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Orangutan Habitat May Be Gone in 15 Years, UN Report Says

John Roach
for National Geographic News
February 7, 2007
 
Orangutans may lose nearly all their tropical forest habitat
within 15 years unless urgent action is taken now to end rampant illegal
logging, the United Nations Environment Program (UNEP) warned in a
report yesterday.

About 60,000 orangutans—which are native to the Southeast Asian islands of Sumatra and Borneo—remain in the wild, conservationists believe (Indonesia map).

The great apes share their habitat with the Sumatran tiger, Sumatran rhinoceros, Asian elephant, and other threatened species. (Related photo: "Rare Rhinoceros Spotted in Borneo Jungle" [September 12, 2006].)

But 98 percent of natural rain forests on the islands could be gone by 2022, the UNEP report warns, and lowland areas and national parks may be destroyed much sooner.

"The rapid rate of removal of food trees, killing of orangutans displaced by logging and plantation development, and fragmentation of remaining intact forest constitutes a conservation emergency," the report reads.

If the immediate crisis goes unresolved, UNEP experts add, within decades very few of the great apes known for their long arms and reddish-brown hair will remain.

"This is a very important report that shows the alarming acceleration of habitat destruction in Indonesia," Cheryl Knott, an anthropologist at Harvard University, said by email.

"The international community needs to support the Indonesian government in their efforts to combat this problem," she added. "We can help through providing funding for orangutan conservation and habitat protection programs in Indonesia."

Knott directs an orangutan research and conservation project at Gunung Palung National Park on Borneo that receives funding from the National Geographic Society's Committee for Research and Exploration. (National Geographic News is part of the National Geographic Society.)

Organized Logging

The UNEP report, "The Last Stand of the Orangutan," said the destruction of the rain forests is driven mainly by well-organized but shadowy timber-supply networks that feed the ever growing international market.

To meet the demand for wood, pulp, and paper, timber companies force and bribe their way into national parks, which hold the only remaining commercially viable timber fields on Borneo and Sumatra.

Park rangers lack the staff, training, and equipment to cope with the incursions, the report reads.

"The logging at these scales is not done by individual impoverished people but by well-organized elusive commercial networks," Achim Steiner, executive director of UNEP, said in a statement.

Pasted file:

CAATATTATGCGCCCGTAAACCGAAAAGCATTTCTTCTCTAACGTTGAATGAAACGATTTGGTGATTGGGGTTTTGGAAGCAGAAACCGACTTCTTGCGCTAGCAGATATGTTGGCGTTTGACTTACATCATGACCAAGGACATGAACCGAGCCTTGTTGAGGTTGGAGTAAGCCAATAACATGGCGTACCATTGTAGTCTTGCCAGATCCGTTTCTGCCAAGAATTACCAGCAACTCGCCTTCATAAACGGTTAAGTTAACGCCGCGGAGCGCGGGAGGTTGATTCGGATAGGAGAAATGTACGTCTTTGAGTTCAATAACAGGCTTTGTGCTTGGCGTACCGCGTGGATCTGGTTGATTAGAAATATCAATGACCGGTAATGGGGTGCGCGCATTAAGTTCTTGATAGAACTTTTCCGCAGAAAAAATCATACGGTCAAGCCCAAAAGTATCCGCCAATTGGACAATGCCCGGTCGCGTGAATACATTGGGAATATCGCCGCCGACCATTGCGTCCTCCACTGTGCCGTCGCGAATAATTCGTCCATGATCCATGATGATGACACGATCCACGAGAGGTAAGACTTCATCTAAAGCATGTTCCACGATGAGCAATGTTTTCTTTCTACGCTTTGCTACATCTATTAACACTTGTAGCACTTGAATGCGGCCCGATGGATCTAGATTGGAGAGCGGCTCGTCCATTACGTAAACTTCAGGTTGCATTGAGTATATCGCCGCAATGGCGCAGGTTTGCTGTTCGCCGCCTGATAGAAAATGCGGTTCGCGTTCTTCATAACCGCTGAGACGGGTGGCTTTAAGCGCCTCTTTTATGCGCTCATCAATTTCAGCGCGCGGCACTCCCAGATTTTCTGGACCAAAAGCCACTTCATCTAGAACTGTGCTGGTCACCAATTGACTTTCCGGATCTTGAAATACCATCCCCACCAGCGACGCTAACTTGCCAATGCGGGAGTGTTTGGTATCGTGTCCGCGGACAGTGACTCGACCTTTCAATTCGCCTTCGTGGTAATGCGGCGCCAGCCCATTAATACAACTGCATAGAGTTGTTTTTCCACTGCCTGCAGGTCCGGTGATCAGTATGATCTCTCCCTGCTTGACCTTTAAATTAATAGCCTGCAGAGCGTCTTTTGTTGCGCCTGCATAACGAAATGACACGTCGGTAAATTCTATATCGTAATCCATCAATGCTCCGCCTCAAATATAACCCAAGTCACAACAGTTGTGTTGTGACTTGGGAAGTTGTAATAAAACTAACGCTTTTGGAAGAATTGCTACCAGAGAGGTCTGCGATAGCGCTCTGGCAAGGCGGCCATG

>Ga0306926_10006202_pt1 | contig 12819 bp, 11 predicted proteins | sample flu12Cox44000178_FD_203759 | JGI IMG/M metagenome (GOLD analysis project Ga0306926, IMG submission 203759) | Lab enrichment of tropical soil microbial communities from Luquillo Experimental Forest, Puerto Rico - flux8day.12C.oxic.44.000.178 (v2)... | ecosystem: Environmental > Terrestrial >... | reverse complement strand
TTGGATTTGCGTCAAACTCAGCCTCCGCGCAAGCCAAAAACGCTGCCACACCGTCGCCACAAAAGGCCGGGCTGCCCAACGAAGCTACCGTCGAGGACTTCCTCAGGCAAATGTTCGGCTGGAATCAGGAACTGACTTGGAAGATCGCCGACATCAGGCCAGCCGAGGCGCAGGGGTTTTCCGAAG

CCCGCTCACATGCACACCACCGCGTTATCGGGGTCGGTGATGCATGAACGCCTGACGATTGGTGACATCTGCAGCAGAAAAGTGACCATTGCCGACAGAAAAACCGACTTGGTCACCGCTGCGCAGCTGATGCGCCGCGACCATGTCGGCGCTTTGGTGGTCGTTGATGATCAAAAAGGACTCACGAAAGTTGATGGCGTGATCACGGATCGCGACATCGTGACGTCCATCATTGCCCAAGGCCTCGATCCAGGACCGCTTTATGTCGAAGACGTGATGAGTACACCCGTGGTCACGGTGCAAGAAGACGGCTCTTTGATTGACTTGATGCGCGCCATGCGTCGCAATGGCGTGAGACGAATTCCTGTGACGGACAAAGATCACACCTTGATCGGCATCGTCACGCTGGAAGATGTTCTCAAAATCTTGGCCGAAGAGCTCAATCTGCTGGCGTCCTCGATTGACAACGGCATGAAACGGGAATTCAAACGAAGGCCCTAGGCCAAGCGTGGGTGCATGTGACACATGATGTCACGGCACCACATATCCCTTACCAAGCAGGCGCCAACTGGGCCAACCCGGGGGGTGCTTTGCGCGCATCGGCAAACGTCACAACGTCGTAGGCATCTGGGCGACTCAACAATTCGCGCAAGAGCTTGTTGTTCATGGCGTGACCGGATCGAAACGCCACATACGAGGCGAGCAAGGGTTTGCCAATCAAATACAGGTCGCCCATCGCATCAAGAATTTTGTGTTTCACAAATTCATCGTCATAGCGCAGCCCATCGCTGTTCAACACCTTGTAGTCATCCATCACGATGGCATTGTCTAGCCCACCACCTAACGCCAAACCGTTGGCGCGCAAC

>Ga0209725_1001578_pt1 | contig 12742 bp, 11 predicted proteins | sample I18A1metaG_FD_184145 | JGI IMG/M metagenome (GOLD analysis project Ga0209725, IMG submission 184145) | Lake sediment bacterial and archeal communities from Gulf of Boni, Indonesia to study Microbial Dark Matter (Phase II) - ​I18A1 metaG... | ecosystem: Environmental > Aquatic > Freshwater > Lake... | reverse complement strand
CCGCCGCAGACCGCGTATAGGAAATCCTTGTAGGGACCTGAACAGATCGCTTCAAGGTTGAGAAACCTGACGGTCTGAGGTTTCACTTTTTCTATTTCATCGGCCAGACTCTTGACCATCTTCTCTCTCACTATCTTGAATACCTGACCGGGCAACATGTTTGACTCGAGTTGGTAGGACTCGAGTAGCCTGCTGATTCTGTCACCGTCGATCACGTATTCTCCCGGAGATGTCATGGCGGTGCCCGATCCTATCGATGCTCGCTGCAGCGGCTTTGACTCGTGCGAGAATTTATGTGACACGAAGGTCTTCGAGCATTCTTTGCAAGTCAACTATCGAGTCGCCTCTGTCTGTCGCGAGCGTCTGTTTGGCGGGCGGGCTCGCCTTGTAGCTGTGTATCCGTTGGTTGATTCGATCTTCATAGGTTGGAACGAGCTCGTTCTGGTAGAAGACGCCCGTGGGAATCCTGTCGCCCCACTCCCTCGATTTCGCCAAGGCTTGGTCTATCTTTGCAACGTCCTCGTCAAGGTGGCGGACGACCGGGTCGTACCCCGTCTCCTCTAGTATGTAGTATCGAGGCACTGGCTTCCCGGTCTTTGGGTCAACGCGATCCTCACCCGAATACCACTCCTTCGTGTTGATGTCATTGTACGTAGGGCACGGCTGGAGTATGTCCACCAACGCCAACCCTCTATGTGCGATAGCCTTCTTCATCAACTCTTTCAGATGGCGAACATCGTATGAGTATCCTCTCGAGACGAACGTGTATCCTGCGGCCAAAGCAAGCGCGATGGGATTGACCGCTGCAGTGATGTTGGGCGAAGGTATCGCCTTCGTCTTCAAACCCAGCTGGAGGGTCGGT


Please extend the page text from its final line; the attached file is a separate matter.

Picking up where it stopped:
The report estimates that tens of millions of cubic meters of timber is illegally logged each year—more than 70 percent of all logging in Indonesia.

Approximately 20 percent of the timber is smuggled out as raw logs. The rest is processed in sawmills, pulp mills, and paper mills and then exported. The mills were built to process two to five times more timber than is legally available, according to the report.

Satellite imagery collected in 2006, together with data from the Indonesian government, confirms that illegal logging is now taking place in 37 out of the country's 41 national parks.

The overall logging rate is about 30 percent higher than estimated in a similar report the UN released in 2002. Experts then believed orangutan habitat would be lost by 2032.

"At current rates of intrusion into national parks, it is likely that many protected areas will already be severely degraded in three to five years—that is, by 2012," the new report reads.

In addition to logging, the orangutans' habitat is burned to clear land for palm oil plantations and agricultural fields, the report warns.

Call to Arms

The report praises recent efforts by the Indonesian government to combat the illegal logging with its navy, its army, and specially equipped rangers.

But the report also says the international community must join the battle.

Over the medium to long term, a timber-certification process now in place will help consumers choose sustainably produced wood and palm oil products from Indonesia, UNEP says.

The more immediate need is for funding for trained personnel and equipment to patrol and protect the national parks from illegal logging, UNEP says.

According to the report, only 2,000 field rangers currently patrol 35 of Indonesia's national parks, which cover an area of 41,700 square miles (108,000 square kilometers).

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